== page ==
Also this week, a pot of borscht, a much-maligned soup that is really very tasty and nourishing if you make it right— the dominant flavour in mine is actually the tomato, with the beets and cabbage there for texture and an earthy background. Dill and sour cream on top and a nice slice of buttery sourdough on the side add enough substance to make this a balanced and filling dinner. Some spicy, cheesy baked black beans with toast on a night Jeff was stuck at work and I was home alone watching Locke & Key (these were an early pandemic staple for me). And a beautiful pesto potato pizza with prosciutto leftover from the brussels sprout gratin of last week.
I don’t have TikTok, but even I’ve seen videos from Nick Cho, “Your Korean Dad”, and I found this brief Bon Appetit profile of him by Bettina Makalintal as caring and lovely as you might expect. A coffee roaster by trade, he began his account as a way of sharing coffee recipes, but has moved from simple instructional videos to something that includes and personifies the viewer, which many find to be emotional and comforting. In particular, those who have deceased parents or fraught relationships with their parents have expressed to Cho how his videos, which can be as mundane as a trip to Walgreen’s or the Costco food court, have created something that helps ease that sense of loss as he offers — often through food — the parental affection and care they either miss or never really had. As Cho himself says:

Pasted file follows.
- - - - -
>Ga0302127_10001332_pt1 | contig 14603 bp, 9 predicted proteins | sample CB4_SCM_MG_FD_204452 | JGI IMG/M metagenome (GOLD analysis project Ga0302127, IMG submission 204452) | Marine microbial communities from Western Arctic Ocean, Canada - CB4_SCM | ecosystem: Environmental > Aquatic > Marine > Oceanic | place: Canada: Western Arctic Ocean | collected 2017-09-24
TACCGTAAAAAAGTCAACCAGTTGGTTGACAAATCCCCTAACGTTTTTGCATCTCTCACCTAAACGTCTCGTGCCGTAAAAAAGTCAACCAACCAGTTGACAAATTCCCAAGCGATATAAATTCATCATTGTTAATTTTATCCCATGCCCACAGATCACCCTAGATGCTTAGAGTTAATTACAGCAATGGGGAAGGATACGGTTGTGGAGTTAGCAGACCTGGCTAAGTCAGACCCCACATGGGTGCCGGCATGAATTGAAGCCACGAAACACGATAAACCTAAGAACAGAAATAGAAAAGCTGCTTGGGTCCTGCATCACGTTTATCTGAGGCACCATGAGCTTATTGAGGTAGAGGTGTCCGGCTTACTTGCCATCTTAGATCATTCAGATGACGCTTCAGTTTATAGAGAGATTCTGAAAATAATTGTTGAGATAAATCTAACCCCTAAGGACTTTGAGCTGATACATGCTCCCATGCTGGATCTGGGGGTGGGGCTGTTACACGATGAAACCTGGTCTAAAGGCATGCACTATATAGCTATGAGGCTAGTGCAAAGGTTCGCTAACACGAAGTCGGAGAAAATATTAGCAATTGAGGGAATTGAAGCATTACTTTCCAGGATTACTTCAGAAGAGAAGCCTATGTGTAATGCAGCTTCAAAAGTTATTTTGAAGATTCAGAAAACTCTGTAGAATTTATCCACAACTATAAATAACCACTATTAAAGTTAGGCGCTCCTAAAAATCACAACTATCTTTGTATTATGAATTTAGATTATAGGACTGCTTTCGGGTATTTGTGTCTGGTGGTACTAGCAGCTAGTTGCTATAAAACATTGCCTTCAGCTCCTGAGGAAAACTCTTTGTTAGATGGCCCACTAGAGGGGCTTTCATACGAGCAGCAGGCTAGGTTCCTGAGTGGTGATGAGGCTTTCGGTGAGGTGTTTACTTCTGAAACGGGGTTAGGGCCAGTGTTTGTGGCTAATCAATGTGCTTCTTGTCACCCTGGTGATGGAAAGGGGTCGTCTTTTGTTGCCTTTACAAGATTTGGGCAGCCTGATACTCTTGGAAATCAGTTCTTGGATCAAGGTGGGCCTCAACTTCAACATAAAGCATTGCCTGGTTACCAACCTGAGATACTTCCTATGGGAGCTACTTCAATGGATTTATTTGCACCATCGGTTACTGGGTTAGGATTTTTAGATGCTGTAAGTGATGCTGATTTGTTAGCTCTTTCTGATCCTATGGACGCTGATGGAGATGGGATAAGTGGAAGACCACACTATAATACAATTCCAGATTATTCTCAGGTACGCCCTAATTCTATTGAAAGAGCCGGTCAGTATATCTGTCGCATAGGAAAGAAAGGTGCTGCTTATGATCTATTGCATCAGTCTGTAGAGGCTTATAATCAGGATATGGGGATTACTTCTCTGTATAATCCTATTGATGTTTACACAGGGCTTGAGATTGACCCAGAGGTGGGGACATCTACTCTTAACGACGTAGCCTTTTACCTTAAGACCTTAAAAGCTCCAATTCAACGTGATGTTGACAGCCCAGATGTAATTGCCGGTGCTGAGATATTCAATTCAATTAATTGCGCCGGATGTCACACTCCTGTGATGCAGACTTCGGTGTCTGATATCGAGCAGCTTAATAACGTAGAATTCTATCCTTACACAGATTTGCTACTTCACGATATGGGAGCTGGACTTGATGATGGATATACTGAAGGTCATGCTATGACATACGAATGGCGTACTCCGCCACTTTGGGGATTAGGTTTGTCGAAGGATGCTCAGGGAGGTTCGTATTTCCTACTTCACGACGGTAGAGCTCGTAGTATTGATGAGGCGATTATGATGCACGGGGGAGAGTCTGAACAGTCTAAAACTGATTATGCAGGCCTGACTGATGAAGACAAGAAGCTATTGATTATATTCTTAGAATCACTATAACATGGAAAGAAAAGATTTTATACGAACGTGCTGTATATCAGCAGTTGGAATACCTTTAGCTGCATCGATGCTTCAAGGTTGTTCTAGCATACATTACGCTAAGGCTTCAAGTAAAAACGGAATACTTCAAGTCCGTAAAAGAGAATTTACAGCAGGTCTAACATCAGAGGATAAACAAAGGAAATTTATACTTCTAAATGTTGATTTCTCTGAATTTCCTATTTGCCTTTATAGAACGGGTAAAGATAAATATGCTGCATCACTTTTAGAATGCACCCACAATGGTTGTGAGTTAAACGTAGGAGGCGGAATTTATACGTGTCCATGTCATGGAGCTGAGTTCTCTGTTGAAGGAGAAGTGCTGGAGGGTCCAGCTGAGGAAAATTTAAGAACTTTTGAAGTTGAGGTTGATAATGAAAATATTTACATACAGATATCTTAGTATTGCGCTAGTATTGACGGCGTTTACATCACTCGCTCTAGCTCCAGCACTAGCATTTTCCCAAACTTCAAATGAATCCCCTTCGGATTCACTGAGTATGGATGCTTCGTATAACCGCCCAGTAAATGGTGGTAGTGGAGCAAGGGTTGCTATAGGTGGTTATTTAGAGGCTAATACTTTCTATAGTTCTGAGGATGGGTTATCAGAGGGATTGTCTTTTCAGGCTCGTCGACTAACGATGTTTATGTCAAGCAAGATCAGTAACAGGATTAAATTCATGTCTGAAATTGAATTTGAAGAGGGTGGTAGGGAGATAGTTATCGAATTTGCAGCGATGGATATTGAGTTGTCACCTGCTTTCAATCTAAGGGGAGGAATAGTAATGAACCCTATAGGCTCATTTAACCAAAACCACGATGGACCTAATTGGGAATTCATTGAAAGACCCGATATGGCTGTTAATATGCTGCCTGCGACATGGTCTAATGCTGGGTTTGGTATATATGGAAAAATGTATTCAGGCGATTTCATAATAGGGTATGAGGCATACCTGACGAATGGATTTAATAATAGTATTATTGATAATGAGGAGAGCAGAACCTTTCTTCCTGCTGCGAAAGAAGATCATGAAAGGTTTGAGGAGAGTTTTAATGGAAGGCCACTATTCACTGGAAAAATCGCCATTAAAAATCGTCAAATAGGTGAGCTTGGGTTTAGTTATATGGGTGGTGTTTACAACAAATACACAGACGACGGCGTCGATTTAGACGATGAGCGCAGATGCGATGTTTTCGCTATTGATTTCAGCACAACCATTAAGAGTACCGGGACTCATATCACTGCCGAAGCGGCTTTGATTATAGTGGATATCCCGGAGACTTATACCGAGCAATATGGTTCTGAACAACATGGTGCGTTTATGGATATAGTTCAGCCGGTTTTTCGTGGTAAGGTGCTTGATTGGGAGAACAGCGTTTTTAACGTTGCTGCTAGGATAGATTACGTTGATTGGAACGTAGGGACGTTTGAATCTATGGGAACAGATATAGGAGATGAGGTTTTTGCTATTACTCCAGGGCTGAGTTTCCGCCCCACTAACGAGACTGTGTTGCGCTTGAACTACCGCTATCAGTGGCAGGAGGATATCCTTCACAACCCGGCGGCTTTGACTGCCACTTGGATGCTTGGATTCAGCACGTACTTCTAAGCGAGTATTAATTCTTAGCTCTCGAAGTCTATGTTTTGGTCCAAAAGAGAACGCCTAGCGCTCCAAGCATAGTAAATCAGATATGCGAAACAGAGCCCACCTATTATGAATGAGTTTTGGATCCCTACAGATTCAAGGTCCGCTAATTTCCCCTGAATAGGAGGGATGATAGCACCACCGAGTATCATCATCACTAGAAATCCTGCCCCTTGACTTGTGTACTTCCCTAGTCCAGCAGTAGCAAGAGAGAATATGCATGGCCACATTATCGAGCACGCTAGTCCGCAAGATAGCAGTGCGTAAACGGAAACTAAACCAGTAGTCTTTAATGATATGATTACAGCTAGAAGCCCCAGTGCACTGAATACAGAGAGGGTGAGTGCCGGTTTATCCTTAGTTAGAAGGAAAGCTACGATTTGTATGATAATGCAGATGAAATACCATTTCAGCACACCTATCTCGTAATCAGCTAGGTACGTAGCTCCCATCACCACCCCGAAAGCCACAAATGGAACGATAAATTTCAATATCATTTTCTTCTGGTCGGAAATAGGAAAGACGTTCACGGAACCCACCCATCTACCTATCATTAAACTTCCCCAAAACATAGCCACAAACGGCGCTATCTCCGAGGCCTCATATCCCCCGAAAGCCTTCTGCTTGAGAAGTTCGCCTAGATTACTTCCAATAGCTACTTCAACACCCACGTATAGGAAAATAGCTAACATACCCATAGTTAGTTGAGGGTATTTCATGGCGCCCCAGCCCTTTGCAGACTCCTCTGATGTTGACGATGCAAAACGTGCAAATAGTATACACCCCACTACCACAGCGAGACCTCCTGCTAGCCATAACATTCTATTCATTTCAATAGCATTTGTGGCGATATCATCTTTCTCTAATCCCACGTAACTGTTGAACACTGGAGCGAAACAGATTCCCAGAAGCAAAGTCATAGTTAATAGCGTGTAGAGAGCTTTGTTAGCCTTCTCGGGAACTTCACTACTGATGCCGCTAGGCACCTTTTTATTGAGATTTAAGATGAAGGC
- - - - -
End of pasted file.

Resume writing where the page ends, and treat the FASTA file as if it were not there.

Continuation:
“Though capitalism and commerce has commodified the gesture, giving someone something to eat or drink really is an act of love at the core.”
Thanks for reading— if you enjoyed this newsletter, please share it with someone new! I like providing this to you for free, but it does still involve time and effort, so donations I can use towards cookbooks or future treats are much appreciated. Anyway, here is a big first week of November mood. And one more (but significantly more cursed).